February 26, 2021

Over the weekend Melissa became a visitor to our local hospital.  We had been frequent visitors two years ago while they struggled to determine the cause of stomach pain.  For the last two months Melissa has been making periodic trips to the doctor to overcome an infection.  When the fever spiked again, we went to find a solution.  I mention the earlier trip because of the difference this time.  We had entered a waiting room full of people and after only 20 minutes they did an initial intake.  It was another 45 minutes before we were escorted back to a room to wait for a nurse to take vitals.  This time, Melissa entered the vacant waiting area alone.  She was seen immediately and taken directly to an exam room.  This all happened while I sat outside in the car.

Although it was not freezing outside, it was cold.  That meant I would turn the car on to warm up and then turn it back off to not waste gas.  I had brought a book to read but could not get my mind to focus, wondering what was going on inside.  We are fortunate to both have cell phones and I got texts updating me on what was happening.  After a battery of texts Melissa told me they would not be read for three hours.  I sat and watched a steady stream of people entering and leaving the ER.  Many were on their own and if accompanied the extra person was sent back out to wait with me in the parking lot.  The new reality is one of isolation.  That is true for both the patient and loved ones.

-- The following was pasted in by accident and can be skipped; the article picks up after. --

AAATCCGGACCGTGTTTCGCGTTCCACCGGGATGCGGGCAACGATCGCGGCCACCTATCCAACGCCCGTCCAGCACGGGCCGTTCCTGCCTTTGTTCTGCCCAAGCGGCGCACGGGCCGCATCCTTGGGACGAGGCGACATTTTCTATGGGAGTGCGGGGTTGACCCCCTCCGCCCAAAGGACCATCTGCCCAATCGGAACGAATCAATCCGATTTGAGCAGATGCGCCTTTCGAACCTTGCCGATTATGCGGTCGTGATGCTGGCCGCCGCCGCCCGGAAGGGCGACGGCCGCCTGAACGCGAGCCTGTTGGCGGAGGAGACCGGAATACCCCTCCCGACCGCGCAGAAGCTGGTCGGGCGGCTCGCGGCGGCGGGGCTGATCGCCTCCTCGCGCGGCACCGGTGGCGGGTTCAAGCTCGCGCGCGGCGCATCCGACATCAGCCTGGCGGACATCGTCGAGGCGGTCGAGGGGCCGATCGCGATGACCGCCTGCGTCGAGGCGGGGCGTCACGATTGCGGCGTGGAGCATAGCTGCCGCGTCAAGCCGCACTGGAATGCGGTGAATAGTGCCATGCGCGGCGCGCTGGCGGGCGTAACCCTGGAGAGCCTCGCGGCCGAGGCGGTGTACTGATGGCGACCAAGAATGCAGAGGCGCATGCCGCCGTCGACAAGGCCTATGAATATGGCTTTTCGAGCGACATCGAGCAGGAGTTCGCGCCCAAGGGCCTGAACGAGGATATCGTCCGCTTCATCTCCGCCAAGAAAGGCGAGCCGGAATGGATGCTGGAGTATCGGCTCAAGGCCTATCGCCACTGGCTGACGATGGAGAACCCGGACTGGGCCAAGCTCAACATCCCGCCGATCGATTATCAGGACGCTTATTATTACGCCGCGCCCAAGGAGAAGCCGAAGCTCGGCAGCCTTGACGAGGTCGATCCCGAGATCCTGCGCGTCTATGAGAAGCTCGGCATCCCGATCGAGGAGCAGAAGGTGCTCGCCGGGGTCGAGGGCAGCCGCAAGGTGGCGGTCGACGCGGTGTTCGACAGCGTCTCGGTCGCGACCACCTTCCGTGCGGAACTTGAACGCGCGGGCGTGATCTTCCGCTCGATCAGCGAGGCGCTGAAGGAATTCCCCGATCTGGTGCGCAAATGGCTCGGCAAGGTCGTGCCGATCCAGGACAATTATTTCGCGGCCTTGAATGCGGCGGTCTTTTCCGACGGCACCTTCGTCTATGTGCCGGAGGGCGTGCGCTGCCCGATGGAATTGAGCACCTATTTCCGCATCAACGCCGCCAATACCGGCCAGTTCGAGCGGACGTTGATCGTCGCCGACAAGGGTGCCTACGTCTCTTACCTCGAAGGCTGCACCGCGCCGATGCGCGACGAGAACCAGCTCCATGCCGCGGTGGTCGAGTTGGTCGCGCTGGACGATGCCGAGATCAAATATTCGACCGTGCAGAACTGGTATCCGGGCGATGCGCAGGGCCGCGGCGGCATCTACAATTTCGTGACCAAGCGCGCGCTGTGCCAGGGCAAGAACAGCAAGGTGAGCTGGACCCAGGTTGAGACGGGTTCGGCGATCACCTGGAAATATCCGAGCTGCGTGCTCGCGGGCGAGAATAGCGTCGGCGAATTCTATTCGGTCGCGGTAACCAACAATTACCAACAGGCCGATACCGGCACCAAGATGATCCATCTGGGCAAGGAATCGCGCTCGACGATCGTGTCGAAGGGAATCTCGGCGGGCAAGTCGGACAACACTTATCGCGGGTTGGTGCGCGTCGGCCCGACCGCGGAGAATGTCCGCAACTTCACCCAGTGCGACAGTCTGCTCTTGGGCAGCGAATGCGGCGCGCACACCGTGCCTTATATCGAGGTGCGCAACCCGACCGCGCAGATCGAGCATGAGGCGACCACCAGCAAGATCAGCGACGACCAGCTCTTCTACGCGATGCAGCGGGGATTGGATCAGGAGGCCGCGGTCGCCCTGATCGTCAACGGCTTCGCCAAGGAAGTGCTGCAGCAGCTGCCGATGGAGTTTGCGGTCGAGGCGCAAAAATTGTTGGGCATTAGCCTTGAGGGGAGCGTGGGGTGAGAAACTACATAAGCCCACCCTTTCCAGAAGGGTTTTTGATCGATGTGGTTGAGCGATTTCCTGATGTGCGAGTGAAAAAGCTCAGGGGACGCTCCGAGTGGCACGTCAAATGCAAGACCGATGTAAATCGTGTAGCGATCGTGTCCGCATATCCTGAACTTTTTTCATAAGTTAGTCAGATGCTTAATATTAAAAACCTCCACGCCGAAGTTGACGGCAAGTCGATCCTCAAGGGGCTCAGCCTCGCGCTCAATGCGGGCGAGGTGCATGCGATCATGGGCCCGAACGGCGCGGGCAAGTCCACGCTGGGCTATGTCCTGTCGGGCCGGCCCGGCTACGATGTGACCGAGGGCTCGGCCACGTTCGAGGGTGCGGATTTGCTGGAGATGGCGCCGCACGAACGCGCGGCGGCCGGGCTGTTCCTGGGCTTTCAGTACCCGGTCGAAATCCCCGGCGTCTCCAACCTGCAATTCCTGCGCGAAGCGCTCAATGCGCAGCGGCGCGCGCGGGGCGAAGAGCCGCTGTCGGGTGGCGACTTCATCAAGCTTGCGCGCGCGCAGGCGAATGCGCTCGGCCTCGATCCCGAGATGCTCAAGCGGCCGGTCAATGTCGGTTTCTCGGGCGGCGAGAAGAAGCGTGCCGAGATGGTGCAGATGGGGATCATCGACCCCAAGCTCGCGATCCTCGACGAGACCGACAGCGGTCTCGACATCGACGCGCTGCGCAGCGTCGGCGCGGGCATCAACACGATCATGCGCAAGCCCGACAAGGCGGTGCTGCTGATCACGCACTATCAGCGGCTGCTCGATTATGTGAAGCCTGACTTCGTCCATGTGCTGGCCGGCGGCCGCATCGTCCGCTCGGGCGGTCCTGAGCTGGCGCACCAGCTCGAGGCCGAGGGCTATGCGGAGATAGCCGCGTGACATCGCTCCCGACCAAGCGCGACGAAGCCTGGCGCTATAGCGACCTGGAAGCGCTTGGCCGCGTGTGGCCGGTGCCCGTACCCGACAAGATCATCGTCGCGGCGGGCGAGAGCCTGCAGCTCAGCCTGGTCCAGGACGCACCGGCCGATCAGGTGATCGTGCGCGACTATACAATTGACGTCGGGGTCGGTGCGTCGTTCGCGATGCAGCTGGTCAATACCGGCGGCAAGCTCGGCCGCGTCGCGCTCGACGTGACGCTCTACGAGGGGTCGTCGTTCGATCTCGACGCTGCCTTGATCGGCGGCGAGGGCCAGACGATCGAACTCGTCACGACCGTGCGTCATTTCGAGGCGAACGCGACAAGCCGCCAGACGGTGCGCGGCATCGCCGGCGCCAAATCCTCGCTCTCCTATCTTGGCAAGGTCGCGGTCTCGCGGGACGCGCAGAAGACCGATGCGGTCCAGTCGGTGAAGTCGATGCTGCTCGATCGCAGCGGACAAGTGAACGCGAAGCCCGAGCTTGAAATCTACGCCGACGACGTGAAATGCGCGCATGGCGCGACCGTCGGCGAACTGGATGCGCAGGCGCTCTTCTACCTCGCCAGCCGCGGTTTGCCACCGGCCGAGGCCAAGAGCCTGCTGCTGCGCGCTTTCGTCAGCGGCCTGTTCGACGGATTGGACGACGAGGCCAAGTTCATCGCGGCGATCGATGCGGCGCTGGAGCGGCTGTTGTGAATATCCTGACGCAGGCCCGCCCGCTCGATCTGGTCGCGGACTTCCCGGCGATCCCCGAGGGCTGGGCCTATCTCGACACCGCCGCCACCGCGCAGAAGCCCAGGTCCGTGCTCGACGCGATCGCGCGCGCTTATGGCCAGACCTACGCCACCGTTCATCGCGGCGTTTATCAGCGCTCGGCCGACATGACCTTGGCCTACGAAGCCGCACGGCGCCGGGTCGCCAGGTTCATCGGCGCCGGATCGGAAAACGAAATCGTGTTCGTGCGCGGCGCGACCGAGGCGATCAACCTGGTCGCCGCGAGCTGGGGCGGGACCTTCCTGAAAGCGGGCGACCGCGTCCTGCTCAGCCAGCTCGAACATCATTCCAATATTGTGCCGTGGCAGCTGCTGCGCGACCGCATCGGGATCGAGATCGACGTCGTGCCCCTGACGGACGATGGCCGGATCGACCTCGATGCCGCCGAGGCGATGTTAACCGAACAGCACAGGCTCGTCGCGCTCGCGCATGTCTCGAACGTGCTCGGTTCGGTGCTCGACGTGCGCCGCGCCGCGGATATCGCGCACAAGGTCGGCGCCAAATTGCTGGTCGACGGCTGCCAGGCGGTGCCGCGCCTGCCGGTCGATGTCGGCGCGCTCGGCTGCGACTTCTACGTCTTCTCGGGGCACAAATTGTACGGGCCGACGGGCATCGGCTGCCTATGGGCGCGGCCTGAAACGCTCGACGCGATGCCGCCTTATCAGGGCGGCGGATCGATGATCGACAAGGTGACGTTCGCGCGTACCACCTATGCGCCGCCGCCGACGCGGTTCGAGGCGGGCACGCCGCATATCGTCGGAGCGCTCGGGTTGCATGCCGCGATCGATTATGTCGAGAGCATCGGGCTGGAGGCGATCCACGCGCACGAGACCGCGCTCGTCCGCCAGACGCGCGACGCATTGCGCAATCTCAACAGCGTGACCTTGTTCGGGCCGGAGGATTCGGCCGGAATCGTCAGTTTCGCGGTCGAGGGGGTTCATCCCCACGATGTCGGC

Melissa texted me around midnight and said she was staying overnight and that I should go home.  The worries and separation kept me up several more hours, so I was up to receive a goodnight text at 2:30 am.  Melissa was still testing and not yet in a room.  The new visiting hours were confined to one person for four hours in the afternoon.  I was glad to have the opportunity to be a visitor as this has only been in effect for the last months.  By visiting time, they were ready to release her, so I collected fresh clothes and went on up.  All the doors to the hospital were locked, and it took twenty minutes to find how to enter the building.  When I did, I was checked for temperature and reason of visit and had a visitor band attached to my wrist.  Checkout was rapid and I wound my way through the maze of hallways to get back to the one entrance and my car.  I drove to another locked door to pick Melissa up at outpatient.  I was glad to know Melissa was fine and is now doing well.  My visitor experience gave me a small sense of the separation families and patients of covid-19 patients are going through.

Thoughts:  I was overwhelmed by the lockdown procedures that are in place throughout the hospital.  The only two entrances were for outpatient procedures and the ER.  Both had checking personnel and guards nearby to keep unwanted visitors from entry.  Temperatures, masks, and social distancing were a requirement, not an option.  The busy halls I was used to were devoid of traffic and the cafeteria was “workers only.”  While this made sense amid the pandemic, Melissa told me many of the workers preferred the calm brought by quarantine.  Not having to deal with the demands of visitors has eased some of the stress of caring for patients.  This seems another change that will not go back to usual.  Perhaps we should be more appreciative of the times when we can be together.  Follow the science.  Do the work.  Change is coming and it starts with you.